A Story of Justice and Redemption
Publisher: Random House Publishing
Publication Date: 10/21/2014
My Rating: 5 Stars
A powerful true story about the potential for mercy to redeem us, and a clarion call to fix our broken system of justice—from one of the most brilliant and influential lawyers of our time.
Bryan Stevenson was a young lawyer when he founded the Equal Justice Initiative, a legal practice dedicated to defending those most desperate and in need: the poor, the wrongly condemned, and women and children trapped in the farthest reaches of our criminal justice system.
One of his first cases was that of Walter McMillian, a young man who was sentenced to die for a notorious murder he insisted he didn’t commit. The case drew Bryan into a tangle of conspiracy, political machination, and legal brinksmanship—and transformed his understanding of mercy and justice forever.Just Mercy is at once an unforgettable account of an idealistic, gifted young lawyer’s coming of age, a moving window into the lives of those he has defended, and an inspiring argument for compassion in the pursuit of justice.
A special thank you to Random House Publishing Group and NetGalley for an ARC iin exchange for an honest review.
Just Mercy: A Story of Justice and Redemption, a powerful, inspiring story and journey of one man’s fight, Bryan Stevenson. Beginning as an intern at Atlanta-based Southern Prisoners Defense Committee in 1983, which would connect and lead him on a path which would not only change his life, but history, and others who needed him desperately to be their voice, in a poor and inadequate criminal justice system.
Wow, this is one powerful book, I devoured! As a former whistleblower in one the first SOX cases in the US making it to the federal level in an unprecedented law, I am all about justice and helping those who cannot help themselves, in order to set a precedent and change the course of history. However, unfortunately with any fight, comes obstacles, challenges, time, and despair, as there are some who do not wish misdeeds to be uncovered and brought front and center.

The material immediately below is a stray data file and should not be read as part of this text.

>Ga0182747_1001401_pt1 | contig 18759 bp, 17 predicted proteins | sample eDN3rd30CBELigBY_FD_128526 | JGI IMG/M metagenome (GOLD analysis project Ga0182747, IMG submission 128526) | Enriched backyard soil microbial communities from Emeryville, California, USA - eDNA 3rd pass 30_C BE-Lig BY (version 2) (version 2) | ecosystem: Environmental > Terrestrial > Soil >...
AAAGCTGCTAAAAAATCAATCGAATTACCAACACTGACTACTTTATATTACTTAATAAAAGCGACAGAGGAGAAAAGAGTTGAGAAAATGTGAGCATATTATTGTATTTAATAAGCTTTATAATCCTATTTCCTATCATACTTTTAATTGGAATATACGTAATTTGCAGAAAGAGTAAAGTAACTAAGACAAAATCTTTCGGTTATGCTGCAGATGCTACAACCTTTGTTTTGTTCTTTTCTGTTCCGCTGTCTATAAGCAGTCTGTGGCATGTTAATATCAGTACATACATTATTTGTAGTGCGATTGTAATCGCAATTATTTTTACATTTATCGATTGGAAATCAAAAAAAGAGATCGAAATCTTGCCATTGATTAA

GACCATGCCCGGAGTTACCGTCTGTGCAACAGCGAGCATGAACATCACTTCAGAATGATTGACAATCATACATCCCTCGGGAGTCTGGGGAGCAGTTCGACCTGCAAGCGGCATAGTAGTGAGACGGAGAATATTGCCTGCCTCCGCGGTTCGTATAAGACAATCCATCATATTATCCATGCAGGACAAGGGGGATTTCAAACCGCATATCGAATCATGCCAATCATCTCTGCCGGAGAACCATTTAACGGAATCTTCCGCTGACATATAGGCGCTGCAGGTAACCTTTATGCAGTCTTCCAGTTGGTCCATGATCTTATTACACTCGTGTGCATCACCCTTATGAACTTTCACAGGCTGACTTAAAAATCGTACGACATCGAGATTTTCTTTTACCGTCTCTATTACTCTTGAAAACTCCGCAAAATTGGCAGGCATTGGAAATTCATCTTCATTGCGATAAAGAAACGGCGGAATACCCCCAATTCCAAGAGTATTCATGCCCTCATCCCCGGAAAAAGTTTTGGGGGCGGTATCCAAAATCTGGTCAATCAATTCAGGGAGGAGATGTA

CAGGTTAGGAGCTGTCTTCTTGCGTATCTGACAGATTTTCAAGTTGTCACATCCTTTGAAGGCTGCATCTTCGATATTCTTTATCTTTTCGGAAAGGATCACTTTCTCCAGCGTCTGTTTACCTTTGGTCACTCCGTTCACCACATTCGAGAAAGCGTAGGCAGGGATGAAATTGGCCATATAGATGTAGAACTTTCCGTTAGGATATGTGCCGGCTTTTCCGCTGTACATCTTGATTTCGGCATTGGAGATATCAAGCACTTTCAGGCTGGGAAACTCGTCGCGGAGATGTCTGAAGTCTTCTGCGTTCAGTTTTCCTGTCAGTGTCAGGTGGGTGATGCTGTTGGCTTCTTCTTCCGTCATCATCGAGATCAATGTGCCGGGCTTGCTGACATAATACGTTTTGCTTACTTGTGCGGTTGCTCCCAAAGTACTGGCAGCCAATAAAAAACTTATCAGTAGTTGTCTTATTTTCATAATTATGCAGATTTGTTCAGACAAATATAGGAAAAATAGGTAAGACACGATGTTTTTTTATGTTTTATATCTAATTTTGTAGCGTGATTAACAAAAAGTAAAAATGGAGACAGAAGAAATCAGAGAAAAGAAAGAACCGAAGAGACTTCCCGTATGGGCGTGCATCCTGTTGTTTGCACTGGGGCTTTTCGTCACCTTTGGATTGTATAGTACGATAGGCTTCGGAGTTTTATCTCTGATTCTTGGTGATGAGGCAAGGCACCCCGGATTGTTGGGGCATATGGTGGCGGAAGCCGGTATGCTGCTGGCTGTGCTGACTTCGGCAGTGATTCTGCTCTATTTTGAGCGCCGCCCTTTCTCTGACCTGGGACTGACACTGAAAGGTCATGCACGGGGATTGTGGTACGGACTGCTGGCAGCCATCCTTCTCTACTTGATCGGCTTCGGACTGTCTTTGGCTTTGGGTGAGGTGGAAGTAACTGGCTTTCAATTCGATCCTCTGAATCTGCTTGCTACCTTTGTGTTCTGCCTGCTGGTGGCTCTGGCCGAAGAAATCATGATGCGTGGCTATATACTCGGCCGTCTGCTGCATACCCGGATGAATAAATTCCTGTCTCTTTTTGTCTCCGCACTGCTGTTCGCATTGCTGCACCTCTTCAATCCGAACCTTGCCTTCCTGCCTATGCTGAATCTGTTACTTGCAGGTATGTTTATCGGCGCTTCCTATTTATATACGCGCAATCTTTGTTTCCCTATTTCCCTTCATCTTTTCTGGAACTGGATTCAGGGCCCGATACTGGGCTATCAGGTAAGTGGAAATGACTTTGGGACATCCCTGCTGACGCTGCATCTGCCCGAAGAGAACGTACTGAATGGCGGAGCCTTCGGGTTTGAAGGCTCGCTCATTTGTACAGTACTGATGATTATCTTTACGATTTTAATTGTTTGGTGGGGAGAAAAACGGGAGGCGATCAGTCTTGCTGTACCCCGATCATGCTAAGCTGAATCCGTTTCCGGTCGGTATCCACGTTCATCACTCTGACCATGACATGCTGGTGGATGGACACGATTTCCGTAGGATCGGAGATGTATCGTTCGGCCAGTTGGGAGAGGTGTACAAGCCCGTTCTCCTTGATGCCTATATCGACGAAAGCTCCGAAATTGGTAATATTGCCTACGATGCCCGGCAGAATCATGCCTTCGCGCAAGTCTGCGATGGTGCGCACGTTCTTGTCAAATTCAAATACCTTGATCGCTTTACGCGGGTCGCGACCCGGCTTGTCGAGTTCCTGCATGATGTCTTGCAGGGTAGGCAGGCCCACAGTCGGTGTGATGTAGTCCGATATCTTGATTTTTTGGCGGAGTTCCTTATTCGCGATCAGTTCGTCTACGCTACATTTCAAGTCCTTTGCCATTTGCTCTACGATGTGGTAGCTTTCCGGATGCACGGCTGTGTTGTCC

Stevenson, a professor of law at New York University and executive director of the Equal Justice Initiative, a legal firm providing services for the wrongly condemned, describes in his memoir how he received a call to represent this largely neglected clientele, and profound issues among this group.
Similar to a young Nelson Mandela, Stevenson is driven, a brilliant lawyer fighting with passion, courage, fury, and conviction- striving for justice for all. Written from first person, he describes the early work of the Equal Justice Initiative he founded to defend the poor, and the wrongly condemned and convicted, and those spending time on death row.
Full of facts, brutal honesty, and sometimes shocking information, our inadequate justice system, with no parole in some states, with alarming facts such as America with the world’s highest incarceration rate; with an inside look at the inherent inhumanity of our American justice system.
Totally captivating, a book, you will not be able to put down. Readers learn the story of Walter McMillian, a black man from southern Alabama, who was accused by a white con-main of two murders, although the snitch had never even met him and was under investigation himself for one of the murders!